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Giuseppe’s cross-loop experiments

Many thanks to SWLing Post contributor, Giuseppe Morlè (IZ0GZW), who shares the following:

I’m Giuseppe Morlè from Formia, central Italy, on the Tyrrhenian Sea.

I wanted to share with you and friends of the SWLing Post community this antenna project of mine dedicated to those who do not have enough space on the roof or in the garden to install antennas.

These are two separate loops, with two different diameters, one 60 cm, the other 90 cm, each with two variables for tuning … the system is able to receive from 3 to 30 MHz.

I joined these two loops in an opposing way, better to say crossed that can communicate with each other due to the induction effect that is created between the two small coupling loops that are placed one under the other at the top.

In the videos you will be able to see how the antenna system receives. I can use one loop at a time, to detect the direction of the signal or I can use them together for a more robust signal and in an omnidirectional way.

I really like experimenting with the induction effect and you can see that even when closed at home the two loops do a great job.

From my YouTube channel:

I’m not a technician but I really want to experiment to try to listen as well as possible.

Thanks to you and CIAO to all the listeners of the SWLing Post community.

Giuseppe Morlè iz0gzw.

Very cool, Giuseppe! I must say I’ve never tried dual loop experiments like this where one can experiment with the induction interplay. I imagine this could give you some interesting nulling capabilities if you have an unwanted station interfering with a target low-band signal. Thank you again for sharing!

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Giuseppe’s reception of the LRA36 test broadcast

Photo from the Argentine Antarctic Base (LRA36) – Source: RAE

Many thanks to SWLing Post contributor, Giuseppe Morlè (IZ0GZW), who shares the following:

Dear Thomas

Here is the link of to video regarding the transmission of LRA 36 in USB mode Saturday July 25, 2020 from 17.00 UTC on 15.476 MHz.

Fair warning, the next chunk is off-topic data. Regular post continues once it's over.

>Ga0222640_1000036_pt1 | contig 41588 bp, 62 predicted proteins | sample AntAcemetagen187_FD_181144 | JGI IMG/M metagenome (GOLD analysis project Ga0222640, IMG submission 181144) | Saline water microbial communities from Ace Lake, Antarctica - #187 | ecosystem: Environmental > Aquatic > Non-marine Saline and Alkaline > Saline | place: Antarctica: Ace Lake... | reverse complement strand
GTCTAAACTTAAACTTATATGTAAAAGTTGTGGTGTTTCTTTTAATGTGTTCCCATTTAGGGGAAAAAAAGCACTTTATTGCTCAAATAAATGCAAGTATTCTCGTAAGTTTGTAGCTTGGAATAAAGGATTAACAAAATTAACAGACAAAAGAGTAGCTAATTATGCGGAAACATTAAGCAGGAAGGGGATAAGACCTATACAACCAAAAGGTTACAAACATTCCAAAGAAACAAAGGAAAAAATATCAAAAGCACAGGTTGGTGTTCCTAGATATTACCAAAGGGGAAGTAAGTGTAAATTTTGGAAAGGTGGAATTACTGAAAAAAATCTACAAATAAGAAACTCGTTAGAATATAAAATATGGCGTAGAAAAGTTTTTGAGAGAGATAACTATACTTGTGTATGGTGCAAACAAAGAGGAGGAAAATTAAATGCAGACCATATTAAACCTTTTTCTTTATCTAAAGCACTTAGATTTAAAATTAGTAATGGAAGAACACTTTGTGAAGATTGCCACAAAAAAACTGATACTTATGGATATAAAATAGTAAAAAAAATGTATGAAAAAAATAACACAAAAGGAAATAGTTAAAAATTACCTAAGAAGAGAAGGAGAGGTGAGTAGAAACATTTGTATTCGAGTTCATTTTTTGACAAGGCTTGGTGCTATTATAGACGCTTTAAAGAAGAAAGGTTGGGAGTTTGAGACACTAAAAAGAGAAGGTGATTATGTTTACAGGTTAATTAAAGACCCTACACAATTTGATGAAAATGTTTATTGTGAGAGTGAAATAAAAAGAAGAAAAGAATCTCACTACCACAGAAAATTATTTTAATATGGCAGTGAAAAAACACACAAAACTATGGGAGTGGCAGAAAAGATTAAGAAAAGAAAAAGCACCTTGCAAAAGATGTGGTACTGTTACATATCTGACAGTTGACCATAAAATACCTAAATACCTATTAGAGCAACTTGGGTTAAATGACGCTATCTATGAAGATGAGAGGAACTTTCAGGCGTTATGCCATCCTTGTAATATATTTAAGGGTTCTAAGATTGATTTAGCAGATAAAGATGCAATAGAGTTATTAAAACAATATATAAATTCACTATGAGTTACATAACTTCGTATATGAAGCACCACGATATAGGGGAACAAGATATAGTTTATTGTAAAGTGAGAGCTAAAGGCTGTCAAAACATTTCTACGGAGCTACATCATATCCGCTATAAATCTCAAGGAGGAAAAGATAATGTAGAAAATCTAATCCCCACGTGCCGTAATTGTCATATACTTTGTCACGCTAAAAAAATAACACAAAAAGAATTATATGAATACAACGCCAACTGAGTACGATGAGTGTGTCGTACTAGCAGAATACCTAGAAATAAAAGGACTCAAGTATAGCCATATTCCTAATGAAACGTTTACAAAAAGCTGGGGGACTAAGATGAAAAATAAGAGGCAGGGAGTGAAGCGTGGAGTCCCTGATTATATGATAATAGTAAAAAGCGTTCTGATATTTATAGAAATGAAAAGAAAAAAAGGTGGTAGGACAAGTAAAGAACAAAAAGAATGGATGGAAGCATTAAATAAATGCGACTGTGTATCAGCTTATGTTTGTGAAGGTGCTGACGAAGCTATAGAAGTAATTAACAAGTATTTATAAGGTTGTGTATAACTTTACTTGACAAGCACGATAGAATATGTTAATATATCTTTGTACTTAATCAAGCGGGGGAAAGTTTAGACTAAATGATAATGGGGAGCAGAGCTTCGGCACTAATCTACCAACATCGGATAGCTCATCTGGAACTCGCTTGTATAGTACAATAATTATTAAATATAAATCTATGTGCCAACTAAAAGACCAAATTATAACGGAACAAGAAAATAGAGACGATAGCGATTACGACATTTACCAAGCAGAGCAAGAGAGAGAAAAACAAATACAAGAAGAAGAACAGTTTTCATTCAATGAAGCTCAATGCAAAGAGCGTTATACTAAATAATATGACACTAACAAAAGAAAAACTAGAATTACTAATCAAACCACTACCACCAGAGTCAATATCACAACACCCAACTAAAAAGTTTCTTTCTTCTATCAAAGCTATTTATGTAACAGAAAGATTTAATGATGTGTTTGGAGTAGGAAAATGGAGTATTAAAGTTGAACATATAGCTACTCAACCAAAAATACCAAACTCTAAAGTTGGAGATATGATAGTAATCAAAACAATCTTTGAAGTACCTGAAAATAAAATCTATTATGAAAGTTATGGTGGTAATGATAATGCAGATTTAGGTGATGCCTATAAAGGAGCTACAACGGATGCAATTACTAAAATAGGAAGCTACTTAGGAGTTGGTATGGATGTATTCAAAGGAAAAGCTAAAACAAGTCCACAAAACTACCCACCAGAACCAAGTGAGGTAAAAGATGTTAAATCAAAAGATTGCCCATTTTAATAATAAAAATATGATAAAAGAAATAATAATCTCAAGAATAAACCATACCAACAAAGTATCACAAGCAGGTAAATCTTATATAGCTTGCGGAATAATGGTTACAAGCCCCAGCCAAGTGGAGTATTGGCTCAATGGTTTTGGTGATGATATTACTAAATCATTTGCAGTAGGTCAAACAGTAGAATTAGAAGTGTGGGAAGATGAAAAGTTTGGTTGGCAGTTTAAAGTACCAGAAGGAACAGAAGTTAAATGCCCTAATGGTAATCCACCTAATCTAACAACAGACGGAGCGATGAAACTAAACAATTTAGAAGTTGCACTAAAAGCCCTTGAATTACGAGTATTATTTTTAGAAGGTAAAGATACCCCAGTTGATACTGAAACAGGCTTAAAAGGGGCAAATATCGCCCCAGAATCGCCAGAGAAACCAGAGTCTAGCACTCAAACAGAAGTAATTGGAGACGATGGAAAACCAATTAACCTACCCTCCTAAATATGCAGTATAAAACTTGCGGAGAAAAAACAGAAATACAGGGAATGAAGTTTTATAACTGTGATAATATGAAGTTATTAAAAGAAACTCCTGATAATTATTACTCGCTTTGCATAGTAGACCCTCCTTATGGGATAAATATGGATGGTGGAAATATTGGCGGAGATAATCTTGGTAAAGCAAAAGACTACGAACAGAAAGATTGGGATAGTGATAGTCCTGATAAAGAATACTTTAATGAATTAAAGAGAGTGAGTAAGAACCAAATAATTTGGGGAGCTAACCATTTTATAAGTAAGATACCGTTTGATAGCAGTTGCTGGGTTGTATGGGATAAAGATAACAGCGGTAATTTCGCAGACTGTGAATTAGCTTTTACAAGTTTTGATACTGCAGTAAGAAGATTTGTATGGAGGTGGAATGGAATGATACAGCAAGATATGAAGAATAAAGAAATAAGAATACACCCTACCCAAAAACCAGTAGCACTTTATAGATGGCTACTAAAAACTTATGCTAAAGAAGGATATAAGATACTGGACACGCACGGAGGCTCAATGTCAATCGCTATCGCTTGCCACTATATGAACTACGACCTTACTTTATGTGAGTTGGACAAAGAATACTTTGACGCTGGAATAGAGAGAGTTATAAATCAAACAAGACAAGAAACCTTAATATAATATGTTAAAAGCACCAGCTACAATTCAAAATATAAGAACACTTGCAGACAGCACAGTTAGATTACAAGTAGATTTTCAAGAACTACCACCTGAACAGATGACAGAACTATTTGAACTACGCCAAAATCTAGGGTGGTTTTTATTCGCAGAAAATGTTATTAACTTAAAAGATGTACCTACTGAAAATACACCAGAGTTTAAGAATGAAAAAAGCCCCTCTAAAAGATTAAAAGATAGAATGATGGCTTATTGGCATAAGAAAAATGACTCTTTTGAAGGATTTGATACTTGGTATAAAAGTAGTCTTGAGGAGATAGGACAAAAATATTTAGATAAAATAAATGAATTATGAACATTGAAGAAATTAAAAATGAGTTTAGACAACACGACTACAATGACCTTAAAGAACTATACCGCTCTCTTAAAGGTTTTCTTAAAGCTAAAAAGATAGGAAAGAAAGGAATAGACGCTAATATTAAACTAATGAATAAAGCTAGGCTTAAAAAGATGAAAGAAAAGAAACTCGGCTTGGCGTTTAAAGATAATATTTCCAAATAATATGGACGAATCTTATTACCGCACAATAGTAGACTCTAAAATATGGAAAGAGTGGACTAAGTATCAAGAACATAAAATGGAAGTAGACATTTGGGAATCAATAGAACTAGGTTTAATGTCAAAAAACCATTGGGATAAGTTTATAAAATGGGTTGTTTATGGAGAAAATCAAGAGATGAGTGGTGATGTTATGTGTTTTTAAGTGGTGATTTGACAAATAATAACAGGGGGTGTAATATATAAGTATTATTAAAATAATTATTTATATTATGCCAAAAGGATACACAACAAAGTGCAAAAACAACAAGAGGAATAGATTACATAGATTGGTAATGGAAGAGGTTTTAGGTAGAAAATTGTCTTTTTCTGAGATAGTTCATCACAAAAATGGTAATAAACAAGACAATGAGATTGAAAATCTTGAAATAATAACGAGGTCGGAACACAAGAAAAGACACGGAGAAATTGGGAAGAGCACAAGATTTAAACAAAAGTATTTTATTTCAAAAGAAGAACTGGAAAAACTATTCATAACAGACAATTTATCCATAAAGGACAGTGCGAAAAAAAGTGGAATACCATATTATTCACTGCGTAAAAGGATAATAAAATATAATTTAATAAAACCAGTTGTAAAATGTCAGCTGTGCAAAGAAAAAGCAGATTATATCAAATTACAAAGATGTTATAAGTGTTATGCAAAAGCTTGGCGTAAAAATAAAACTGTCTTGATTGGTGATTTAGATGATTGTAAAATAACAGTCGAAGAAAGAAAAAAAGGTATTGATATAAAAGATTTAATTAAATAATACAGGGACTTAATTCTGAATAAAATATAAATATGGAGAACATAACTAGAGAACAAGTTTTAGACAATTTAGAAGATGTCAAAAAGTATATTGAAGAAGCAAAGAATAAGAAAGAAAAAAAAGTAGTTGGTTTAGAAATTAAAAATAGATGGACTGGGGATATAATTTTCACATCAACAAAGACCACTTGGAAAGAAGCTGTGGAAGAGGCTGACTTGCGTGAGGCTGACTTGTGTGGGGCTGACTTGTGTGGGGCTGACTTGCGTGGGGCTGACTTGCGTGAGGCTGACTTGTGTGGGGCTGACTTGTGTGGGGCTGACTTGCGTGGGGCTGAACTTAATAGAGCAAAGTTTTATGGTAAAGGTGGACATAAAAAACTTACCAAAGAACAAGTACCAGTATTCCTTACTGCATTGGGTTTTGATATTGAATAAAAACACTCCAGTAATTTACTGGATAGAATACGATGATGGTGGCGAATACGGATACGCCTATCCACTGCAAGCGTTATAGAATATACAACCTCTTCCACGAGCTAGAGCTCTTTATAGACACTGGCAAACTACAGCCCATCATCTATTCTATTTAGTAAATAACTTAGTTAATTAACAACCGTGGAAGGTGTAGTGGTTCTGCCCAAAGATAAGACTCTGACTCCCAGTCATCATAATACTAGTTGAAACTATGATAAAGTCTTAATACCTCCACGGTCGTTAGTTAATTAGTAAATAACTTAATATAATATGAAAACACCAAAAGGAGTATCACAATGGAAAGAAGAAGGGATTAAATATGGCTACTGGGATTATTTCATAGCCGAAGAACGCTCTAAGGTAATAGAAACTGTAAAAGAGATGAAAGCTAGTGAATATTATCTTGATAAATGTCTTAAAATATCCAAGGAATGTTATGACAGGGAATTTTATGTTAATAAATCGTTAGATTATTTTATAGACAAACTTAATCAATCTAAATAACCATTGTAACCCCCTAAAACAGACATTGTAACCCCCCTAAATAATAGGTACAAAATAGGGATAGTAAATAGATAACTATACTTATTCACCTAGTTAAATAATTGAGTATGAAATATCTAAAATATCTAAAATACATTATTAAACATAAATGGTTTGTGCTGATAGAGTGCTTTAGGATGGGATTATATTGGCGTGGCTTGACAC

A good result if I think it was almost impossible to listen to it with the sun still high … the place where I listen, in Formia, Italy, is really excellent.

73. Giuseppe Morlè iz0gzw.

Thank you for sharing this, Giuseppe! I’m always impressed with the DX you catch there at your location in Formia! Grazie e ciao!

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Beating the Quarantine Blues: Readers build homebrew NCPL antennas

My homebrew version of the NCPL antenna.

Recently, I published a step-by-step guide on building a Noise-Cancelling Passive Loop (NCPL) antenna. Evidently, this antenna project really resonated with readers! [See what I did there? If so, my apologies!]

I think this passive loop antenna project has been so appealing because (1.) most of us around the world are sheltering at home due to the Covid-19 pandemic and (2.) this project is simple and you likely have all of the components in your tool shed or junk box at this very moment.

A number you have written to tell me about your antenna builds and some of you have agreed to allow me to share your projects with the SWLing Post community.

Below, you’ll find three fine homebrew examples of the NCPL antenna–all of which were made with what these fine radio enthusiasts had on-hand:

Jerome van der Linden

Jerome’s NCPL antenna

Jerome writes:

Hello Thomas,

Well, I took up the challenge and built a NCPL antenna pretty close to your instructions.

Unfortunately, the coax I had available used (had aluminium shielding, and too late into the project I discovered solder would not take to it. My solution was to cannibalize a coax cable joiner (see photos attached), where – normally – the centre conductors are joined / held by a plastic centre piece and screw fittings.

The braid / shield for the two bits of coax is clamped / squeezed by an outer metal piece. My cannibalising effort involved removing the plastic centre bit which joins the two centre cores, and keeping just the outer metal component which I used (after completely cutting through the coax) to clamp the two metal braid sections, while the two centre copper bits were far enough apart for me to solder the leads for the ferrite balun.